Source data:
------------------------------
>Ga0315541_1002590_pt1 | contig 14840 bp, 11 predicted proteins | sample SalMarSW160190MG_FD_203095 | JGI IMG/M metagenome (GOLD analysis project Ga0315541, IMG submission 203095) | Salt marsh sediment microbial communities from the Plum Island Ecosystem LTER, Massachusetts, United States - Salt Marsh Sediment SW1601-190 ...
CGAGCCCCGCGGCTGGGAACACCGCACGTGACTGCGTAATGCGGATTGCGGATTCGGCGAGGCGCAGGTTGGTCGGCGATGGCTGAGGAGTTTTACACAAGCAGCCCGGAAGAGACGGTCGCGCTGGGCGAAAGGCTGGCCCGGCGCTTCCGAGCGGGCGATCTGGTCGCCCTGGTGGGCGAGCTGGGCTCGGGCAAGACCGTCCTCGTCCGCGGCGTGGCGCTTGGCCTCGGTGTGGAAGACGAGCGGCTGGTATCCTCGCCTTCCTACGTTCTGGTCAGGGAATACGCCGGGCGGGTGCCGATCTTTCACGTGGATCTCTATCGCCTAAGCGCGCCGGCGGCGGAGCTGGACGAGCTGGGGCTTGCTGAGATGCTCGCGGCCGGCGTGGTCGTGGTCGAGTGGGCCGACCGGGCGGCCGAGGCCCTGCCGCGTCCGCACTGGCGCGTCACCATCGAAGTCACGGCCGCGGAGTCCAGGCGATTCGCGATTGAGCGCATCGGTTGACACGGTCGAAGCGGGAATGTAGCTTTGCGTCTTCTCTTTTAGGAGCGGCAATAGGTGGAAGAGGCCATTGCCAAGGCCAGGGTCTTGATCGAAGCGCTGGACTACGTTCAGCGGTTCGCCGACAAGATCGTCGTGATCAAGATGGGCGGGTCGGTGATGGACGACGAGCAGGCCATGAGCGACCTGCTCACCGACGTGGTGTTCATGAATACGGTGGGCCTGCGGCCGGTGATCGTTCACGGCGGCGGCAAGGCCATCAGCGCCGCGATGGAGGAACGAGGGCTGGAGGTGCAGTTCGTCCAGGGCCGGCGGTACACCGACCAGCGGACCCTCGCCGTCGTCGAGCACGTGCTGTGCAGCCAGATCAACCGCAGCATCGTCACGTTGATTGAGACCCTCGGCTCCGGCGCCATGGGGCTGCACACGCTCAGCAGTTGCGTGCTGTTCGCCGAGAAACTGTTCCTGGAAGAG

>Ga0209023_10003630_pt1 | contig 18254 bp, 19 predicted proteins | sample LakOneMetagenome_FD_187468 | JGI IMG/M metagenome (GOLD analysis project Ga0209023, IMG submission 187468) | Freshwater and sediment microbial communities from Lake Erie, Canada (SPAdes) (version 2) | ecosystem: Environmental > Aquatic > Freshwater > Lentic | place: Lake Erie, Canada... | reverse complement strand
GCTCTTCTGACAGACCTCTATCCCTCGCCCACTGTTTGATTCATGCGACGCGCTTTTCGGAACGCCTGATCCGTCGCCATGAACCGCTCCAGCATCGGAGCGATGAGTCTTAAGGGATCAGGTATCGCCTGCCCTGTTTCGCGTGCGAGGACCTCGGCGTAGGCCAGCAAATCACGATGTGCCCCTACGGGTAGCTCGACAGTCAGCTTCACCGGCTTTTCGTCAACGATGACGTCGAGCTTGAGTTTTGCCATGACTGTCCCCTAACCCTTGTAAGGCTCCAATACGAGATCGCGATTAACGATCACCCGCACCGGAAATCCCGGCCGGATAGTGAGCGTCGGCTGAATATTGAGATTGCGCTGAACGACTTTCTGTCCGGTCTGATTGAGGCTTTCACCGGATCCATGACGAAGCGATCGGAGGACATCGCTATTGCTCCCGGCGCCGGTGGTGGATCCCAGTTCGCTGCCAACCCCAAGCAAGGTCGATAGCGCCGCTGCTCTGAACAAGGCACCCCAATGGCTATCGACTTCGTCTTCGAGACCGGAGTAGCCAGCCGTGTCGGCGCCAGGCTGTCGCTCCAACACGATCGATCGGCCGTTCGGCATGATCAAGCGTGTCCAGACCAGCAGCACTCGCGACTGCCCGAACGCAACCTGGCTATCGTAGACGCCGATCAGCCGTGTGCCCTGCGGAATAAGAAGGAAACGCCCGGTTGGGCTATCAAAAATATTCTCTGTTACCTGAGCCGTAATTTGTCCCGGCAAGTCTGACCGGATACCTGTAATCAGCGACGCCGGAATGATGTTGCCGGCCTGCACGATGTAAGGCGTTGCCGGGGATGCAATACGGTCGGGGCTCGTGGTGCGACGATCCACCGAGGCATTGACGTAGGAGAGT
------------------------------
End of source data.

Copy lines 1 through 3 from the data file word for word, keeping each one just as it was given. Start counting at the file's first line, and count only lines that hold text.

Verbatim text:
>Ga0315541_1002590_pt1 | contig 14840 bp, 11 predicted proteins | sample SalMarSW160190MG_FD_203095 | JGI IMG/M metagenome (GOLD analysis project Ga0315541, IMG submission 203095) | Salt marsh sediment microbial communities from the Plum Island Ecosystem LTER, Massachusetts, United States - Salt Marsh Sediment SW1601-190 ...
CGAGCCCCGCGGCTGGGAACACCGCACGTGACTGCGTAATGCGGATTGCGGATTCGGCGAGGCGCAGGTTGGTCGGCGATGGCTGAGGAGTTTTACACAAGCAGCCCGGAAGAGACGGTCGCGCTGGGCGAAAGGCTGGCCCGGCGCTTCCGAGCGGGCGATCTGGTCGCCCTGGTGGGCGAGCTGGGCTCGGGCAAGACCGTCCTCGTCCGCGGCGTGGCGCTTGGCCTCGGTGTGGAAGACGAGCGGCTGGTATCCTCGCCTTCCTACGTTCTGGTCAGGGAATACGCCGGGCGGGTGCCGATCTTTCACGTGGATCTCTATCGCCTAAGCGCGCCGGCGGCGGAGCTGGACGAGCTGGGGCTTGCTGAGATGCTCGCGGCCGGCGTGGTCGTGGTCGAGTGGGCCGACCGGGCGGCCGAGGCCCTGCCGCGTCCGCACTGGCGCGTCACCATCGAAGTCACGGCCGCGGAGTCCAGGCGATTCGCGATTGAGCGCATCGGTTGACACGGTCGAAGCGGGAATGTAGCTTTGCGTCTTCTCTTTTAGGAGCGGCAATAGGTGGAAGAGGCCATTGCCAAGGCCAGGGTCTTGATCGAAGCGCTGGACTACGTTCAGCGGTTCGCCGACAAGATCGTCGTGATCAAGATGGGCGGGTCGGTGATGGACGACGAGCAGGCCATGAGCGACCTGCTCACCGACGTGGTGTTCATGAATACGGTGGGCCTGCGGCCGGTGATCGTTCACGGCGGCGGCAAGGCCATCAGCGCCGCGATGGAGGAACGAGGGCTGGAGGTGCAGTTCGTCCAGGGCCGGCGGTACACCGACCAGCGGACCCTCGCCGTCGTCGAGCACGTGCTGTGCAGCCAGATCAACCGCAGCATCGTCACGTTGATTGAGACCCTCGGCTCCGGCGCCATGGGGCTGCACACGCTCAGCAGTTGCGTGCTGTTCGCCGAGAAACTGTTCCTGGAAGAG

>Ga0209023_10003630_pt1 | contig 18254 bp, 19 predicted proteins | sample LakOneMetagenome_FD_187468 | JGI IMG/M metagenome (GOLD analysis project Ga0209023, IMG submission 187468) | Freshwater and sediment microbial communities from Lake Erie, Canada (SPAdes) (version 2) | ecosystem: Environmental > Aquatic > Freshwater > Lentic | place: Lake Erie, Canada... | reverse complement strand